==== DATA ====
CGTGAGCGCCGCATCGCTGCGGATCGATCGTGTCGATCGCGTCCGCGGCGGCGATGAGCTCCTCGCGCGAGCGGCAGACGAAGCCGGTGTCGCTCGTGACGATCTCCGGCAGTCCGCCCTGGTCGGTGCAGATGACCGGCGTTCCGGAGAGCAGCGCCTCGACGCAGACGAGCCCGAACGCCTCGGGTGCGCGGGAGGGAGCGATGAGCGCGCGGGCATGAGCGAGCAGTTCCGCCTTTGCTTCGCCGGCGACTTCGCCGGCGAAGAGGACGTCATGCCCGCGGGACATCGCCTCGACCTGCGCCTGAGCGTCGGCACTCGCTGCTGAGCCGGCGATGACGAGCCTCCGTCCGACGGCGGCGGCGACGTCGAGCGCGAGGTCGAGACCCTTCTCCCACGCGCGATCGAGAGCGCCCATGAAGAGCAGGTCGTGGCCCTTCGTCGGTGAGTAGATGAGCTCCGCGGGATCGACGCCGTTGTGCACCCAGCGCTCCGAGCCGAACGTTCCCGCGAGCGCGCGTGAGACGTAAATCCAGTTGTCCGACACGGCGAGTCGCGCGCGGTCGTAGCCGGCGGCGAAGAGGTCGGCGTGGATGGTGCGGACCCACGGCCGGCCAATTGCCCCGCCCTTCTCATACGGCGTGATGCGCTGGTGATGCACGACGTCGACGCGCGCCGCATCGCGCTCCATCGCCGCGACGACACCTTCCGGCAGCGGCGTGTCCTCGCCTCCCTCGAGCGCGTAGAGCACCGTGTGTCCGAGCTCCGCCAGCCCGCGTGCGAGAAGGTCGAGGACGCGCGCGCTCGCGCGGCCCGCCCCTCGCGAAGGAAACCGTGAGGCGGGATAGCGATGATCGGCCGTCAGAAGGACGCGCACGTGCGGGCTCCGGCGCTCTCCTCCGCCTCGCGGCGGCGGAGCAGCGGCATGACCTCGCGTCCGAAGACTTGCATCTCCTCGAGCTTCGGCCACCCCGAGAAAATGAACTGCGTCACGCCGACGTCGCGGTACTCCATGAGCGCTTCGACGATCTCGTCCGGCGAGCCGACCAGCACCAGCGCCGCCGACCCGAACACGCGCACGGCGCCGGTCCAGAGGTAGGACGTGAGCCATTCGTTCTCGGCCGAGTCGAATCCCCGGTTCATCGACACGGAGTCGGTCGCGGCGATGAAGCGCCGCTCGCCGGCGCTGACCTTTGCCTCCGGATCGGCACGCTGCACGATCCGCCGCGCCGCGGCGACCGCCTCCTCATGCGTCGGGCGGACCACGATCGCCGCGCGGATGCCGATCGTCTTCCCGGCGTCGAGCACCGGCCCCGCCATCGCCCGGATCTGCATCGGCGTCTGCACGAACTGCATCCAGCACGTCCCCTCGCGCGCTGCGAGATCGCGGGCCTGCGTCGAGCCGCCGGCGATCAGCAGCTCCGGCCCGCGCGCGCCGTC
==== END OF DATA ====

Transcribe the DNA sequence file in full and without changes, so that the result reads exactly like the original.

CGTGAGCGCCGCATCGCTGCGGATCGATCGTGTCGATCGCGTCCGCGGCGGCGATGAGCTCCTCGCGCGAGCGGCAGACGAAGCCGGTGTCGCTCGTGACGATCTCCGGCAGTCCGCCCTGGTCGGTGCAGATGACCGGCGTTCCGGAGAGCAGCGCCTCGACGCAGACGAGCCCGAACGCCTCGGGTGCGCGGGAGGGAGCGATGAGCGCGCGGGCATGAGCGAGCAGTTCCGCCTTTGCTTCGCCGGCGACTTCGCCGGCGAAGAGGACGTCATGCCCGCGGGACATCGCCTCGACCTGCGCCTGAGCGTCGGCACTCGCTGCTGAGCCGGCGATGACGAGCCTCCGTCCGACGGCGGCGGCGACGTCGAGCGCGAGGTCGAGACCCTTCTCCCACGCGCGATCGAGAGCGCCCATGAAGAGCAGGTCGTGGCCCTTCGTCGGTGAGTAGATGAGCTCCGCGGGATCGACGCCGTTGTGCACCCAGCGCTCCGAGCCGAACGTTCCCGCGAGCGCGCGTGAGACGTAAATCCAGTTGTCCGACACGGCGAGTCGCGCGCGGTCGTAGCCGGCGGCGAAGAGGTCGGCGTGGATGGTGCGGACCCACGGCCGGCCAATTGCCCCGCCCTTCTCATACGGCGTGATGCGCTGGTGATGCACGACGTCGACGCGCGCCGCATCGCGCTCCATCGCCGCGACGACACCTTCCGGCAGCGGCGTGTCCTCGCCTCCCTCGAGCGCGTAGAGCACCGTGTGTCCGAGCTCCGCCAGCCCGCGTGCGAGAAGGTCGAGGACGCGCGCGCTCGCGCGGCCCGCCCCTCGCGAAGGAAACCGTGAGGCGGGATAGCGATGATCGGCCGTCAGAAGGACGCGCACGTGCGGGCTCCGGCGCTCTCCTCCGCCTCGCGGCGGCGGAGCAGCGGCATGACCTCGCGTCCGAAGACTTGCATCTCCTCGAGCTTCGGCCACCCCGAGAAAATGAACTGCGTCACGCCGACGTCGCGGTACTCCATGAGCGCTTCGACGATCTCGTCCGGCGAGCCGACCAGCACCAGCGCCGCCGACCCGAACACGCGCACGGCGCCGGTCCAGAGGTAGGACGTGAGCCATTCGTTCTCGGCCGAGTCGAATCCCCGGTTCATCGACACGGAGTCGGTCGCGGCGATGAAGCGCCGCTCGCCGGCGCTGACCTTTGCCTCCGGATCGGCACGCTGCACGATCCGCCGCGCCGCGGCGACCGCCTCCTCATGCGTCGGGCGGACCACGATCGCCGCGCGGATGCCGATCGTCTTCCCGGCGTCGAGCACCGGCCCCGCCATCGCCCGGATCTGCATCGGCGTCTGCACGAACTGCATCCAGCACGTCCCCTCGCGCGCTGCGAGATCGCGGGCCTGCGTCGAGCCGCCGGCGATCAGCAGCTCCGGCCCGCGCGCGCCGTC